In the fast-moving, highly-energized world of school choice and parent-empowerment advocacy, education savings accounts (ESAs) are the hottest thing since vouchers, maybe even hotter, inasmuch as they equip parents (in many jurisdictions) with flexible dollars to spend on behalf of their children’s education, not just a chit that can be delivered to a conventional school.
Here’s how EdChoice—organizational legacy of Milton Friedman—defines them:
ESAs allow parents to withdraw their children from public district or charter schools and receive a deposit of public funds into government-authorized savings accounts with restricted, but multiple, uses. Those funds—often distributed to families via debit card—can cover private school tuition and fees, online learning programs, private tutoring, community college costs, higher education expenses and other approved customized learning services and materials. Some ESAs, but not all, even allow students to use their funds to pay for a combination of public-school courses and private services.
The University of Arkansas’s Patrick Wolf terms ESAs “the future of private school choice. It’s the model that provides the maximum amount of customization.”
There’s no denying that they’re spreading. Ten states already have ESAs in some form— Iowa and Utah joined the group just last month with “universal” versions—and the Wall Street Journal reports that a dozen more legislatures are weighing bills to create them. At the federal level, House Republicans are seeking to expand the popular 529 savings plans (originally designed for college tuition) into quasi-ESAs.
It’s not quite an avalanche. Just the other week, Virginia lawmakers rejected several ESA measures and nothing of the sort seems to stand a chance in deep blue states.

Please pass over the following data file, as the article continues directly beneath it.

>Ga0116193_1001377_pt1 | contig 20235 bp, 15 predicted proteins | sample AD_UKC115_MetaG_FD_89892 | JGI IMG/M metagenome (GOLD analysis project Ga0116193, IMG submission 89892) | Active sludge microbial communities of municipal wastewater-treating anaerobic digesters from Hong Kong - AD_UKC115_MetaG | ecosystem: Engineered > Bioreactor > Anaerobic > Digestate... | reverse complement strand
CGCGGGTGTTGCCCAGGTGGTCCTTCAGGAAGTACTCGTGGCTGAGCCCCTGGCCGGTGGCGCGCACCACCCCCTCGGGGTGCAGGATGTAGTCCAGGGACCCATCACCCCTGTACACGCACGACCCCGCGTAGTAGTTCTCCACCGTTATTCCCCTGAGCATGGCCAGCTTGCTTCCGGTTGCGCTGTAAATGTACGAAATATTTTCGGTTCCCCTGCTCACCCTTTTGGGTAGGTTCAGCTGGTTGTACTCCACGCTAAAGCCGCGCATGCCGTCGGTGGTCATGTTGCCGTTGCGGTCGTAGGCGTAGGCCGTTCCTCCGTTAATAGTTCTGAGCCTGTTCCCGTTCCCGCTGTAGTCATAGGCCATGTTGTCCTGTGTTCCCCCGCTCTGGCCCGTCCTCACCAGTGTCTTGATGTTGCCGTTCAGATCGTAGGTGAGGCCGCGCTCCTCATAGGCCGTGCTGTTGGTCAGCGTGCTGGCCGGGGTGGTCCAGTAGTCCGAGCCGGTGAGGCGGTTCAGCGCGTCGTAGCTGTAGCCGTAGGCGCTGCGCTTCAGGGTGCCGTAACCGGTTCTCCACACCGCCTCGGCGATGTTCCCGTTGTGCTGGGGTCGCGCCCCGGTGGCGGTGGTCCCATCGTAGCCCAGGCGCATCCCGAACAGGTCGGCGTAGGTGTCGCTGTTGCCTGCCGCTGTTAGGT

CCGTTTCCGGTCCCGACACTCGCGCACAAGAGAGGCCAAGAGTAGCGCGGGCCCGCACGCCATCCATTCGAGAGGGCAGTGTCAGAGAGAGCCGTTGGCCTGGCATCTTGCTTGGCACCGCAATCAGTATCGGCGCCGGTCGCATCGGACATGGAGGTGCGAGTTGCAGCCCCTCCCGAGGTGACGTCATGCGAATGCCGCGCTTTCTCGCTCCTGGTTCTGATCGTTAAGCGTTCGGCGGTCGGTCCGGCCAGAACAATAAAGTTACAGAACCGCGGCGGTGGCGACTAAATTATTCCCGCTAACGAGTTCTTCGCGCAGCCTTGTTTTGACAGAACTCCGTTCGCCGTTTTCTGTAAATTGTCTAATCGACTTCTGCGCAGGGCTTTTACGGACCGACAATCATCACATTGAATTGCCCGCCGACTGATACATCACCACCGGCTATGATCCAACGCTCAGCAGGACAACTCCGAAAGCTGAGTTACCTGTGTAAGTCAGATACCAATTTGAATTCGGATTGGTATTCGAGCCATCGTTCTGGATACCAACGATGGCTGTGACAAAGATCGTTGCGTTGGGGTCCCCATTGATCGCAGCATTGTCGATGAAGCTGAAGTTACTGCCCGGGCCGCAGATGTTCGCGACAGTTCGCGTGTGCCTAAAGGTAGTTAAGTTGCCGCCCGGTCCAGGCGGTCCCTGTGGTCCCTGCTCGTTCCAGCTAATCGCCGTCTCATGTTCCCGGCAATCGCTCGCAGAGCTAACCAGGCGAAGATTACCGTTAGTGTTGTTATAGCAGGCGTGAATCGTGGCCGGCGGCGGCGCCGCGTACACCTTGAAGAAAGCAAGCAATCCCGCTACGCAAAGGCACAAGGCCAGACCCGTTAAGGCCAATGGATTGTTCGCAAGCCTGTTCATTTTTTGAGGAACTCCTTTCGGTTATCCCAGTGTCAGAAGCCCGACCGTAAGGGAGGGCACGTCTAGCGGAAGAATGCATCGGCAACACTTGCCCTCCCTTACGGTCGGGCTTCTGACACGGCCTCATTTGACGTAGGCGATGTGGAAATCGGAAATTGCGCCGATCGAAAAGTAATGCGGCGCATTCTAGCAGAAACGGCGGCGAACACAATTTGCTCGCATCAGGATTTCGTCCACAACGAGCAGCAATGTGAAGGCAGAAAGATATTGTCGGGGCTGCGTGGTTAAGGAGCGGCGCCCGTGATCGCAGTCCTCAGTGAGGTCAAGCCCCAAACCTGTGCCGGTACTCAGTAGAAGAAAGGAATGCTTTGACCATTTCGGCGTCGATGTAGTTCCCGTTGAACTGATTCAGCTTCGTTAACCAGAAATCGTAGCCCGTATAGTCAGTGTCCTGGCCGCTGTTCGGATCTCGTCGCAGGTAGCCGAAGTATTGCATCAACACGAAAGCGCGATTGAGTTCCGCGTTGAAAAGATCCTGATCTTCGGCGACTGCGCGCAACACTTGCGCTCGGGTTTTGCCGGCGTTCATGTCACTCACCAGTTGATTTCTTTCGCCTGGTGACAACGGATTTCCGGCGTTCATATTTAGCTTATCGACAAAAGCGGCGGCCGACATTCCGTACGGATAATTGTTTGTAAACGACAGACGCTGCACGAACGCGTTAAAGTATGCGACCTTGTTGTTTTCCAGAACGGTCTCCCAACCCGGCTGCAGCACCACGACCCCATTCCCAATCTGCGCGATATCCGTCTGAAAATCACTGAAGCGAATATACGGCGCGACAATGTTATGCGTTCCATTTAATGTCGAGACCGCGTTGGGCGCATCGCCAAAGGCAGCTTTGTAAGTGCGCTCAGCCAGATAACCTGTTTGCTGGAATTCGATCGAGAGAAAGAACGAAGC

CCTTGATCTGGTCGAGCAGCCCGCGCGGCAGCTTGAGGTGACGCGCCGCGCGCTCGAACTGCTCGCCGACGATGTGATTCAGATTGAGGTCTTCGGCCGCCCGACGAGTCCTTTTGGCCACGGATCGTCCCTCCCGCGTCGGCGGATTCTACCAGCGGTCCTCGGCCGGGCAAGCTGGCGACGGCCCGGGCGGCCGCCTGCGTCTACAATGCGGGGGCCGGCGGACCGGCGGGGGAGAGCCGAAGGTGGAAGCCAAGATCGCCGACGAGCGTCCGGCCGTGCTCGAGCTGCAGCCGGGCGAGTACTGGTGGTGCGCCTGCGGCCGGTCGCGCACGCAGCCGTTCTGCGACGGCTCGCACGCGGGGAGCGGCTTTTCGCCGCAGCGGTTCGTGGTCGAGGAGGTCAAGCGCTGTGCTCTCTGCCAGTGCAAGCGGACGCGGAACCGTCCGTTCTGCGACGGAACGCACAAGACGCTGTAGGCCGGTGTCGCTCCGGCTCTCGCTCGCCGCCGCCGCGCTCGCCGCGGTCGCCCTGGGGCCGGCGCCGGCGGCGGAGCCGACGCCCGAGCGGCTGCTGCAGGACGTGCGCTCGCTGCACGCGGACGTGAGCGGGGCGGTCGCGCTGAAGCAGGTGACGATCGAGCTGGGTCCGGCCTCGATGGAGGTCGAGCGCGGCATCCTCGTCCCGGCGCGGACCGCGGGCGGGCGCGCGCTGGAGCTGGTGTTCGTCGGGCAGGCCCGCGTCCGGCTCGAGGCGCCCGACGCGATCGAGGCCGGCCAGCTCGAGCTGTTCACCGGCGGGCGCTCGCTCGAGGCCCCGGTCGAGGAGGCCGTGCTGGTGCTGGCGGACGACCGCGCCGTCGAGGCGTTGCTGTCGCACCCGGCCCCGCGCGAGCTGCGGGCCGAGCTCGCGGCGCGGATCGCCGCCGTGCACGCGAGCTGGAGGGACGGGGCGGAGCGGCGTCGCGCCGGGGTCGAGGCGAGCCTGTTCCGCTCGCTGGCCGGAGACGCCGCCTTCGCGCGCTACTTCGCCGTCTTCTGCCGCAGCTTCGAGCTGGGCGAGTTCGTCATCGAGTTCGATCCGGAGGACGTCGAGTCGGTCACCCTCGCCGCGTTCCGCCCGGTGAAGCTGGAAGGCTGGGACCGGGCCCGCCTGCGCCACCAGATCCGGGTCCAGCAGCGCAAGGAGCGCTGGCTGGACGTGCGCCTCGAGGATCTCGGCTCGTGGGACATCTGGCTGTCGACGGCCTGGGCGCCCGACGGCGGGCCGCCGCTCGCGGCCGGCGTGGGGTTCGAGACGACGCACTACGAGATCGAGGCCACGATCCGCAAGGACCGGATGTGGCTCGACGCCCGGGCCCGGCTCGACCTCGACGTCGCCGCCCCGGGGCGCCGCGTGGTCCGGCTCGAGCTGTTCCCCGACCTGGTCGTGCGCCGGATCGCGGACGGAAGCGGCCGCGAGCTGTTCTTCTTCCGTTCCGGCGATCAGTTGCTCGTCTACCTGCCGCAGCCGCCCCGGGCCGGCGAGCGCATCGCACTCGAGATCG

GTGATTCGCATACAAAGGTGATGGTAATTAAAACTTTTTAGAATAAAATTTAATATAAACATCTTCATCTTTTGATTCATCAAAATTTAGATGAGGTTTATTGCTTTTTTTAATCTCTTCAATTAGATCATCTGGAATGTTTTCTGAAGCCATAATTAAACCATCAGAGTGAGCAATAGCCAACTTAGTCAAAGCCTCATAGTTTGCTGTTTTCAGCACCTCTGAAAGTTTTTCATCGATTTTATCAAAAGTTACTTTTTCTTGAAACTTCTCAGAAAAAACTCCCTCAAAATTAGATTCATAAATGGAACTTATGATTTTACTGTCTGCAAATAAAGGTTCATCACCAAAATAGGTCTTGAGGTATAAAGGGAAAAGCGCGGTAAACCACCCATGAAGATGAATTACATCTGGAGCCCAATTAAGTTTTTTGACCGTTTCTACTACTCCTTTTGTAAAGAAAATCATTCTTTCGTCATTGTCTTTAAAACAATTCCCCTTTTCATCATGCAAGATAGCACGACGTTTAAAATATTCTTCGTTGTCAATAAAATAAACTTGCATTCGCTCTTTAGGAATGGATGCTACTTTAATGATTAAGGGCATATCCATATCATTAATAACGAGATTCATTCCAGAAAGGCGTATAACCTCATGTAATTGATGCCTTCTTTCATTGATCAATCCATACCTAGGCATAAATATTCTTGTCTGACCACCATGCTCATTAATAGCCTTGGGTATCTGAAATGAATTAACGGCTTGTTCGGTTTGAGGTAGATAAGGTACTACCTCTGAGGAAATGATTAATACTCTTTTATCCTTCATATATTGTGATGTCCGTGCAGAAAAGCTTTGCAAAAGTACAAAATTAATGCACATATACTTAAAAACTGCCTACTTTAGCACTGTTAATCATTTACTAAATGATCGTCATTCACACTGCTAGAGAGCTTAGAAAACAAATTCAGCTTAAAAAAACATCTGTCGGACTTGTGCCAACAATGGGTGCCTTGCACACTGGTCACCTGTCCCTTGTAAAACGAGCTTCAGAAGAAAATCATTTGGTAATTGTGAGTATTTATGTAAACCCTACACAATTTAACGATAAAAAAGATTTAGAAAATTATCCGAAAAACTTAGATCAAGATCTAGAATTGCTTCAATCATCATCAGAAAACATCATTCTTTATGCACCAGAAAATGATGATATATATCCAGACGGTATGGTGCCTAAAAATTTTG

But there’s been steady movement in this direction, no doubt accelerated by Covid and the desire of more parents to extract their daughters and sons from unsatisfactory public schools and take charge of their own education, whether in private schools, home schooling, or various hybrids. And the pressure will surely mount as more GOP politicians try to score points by climbing onto the parent-empowerment bandwagon.
The latest wrinkle is commonly termed “universal” ESAs, for which all parents with school-age kids are eligible, unbound by family income, regardless of whether their children already attend private schools, and flexible enough to be used for a host of education-related expenditures. Notre Dame law professors Nicole Garnett and Richard Garnett say they:
...represent a definitive and principled move beyond school choice to parental choice…. [W]hile it is reasonable to expect that, at least in the short term, most families will use ESA dollars for private school tuition, ESAs are more than school-choice programs. They are true parental-choice programs, and catalysts for real-world education pluralism and diversity, giving parents the option of using the public dollars allocated for their children’s education not only for tuition but also for “microschooling,” instructional materials for homeschooling, tutoring, and education therapies.
Consider me wary, particularly of the free-swinging, almost-anything-goes version of universal ESAs. I’m a long-time advocate of school choice and, over the decades, have lauded many versions of it. I’ve practically memorized the Supreme Court’s century-ago ruling that “The child is not the mere creature of the State; those who nurture him and direct his destiny have the right, coupled with the high duty, to recognize and prepare him for additional obligations.”
Yet I’ve also lived through enough school-choice enthusiasms to conclude that doing this right is not quite as simple as empowering parents. With three decades of experience with charter schools under the country’s belt, we’ve learned a few things. At least I have.
Start with the fact that even good parents often make dubious education choices, choices that ill-serve their kids in the long run. Instead of seeking out schools that maximize children’s future prospects by equipping them with solid skills, knowledge, and (one can hope!) values and behavior patterns, some parents settle for convenient locations or are beguiled by the claims and advertisements of shoddy schools in search of pupils. The very same parents may not enroll their kids in summer school despite Covid learning losses, failure to pass third grade reading guarantees, or lots of absences during the year and much to make up.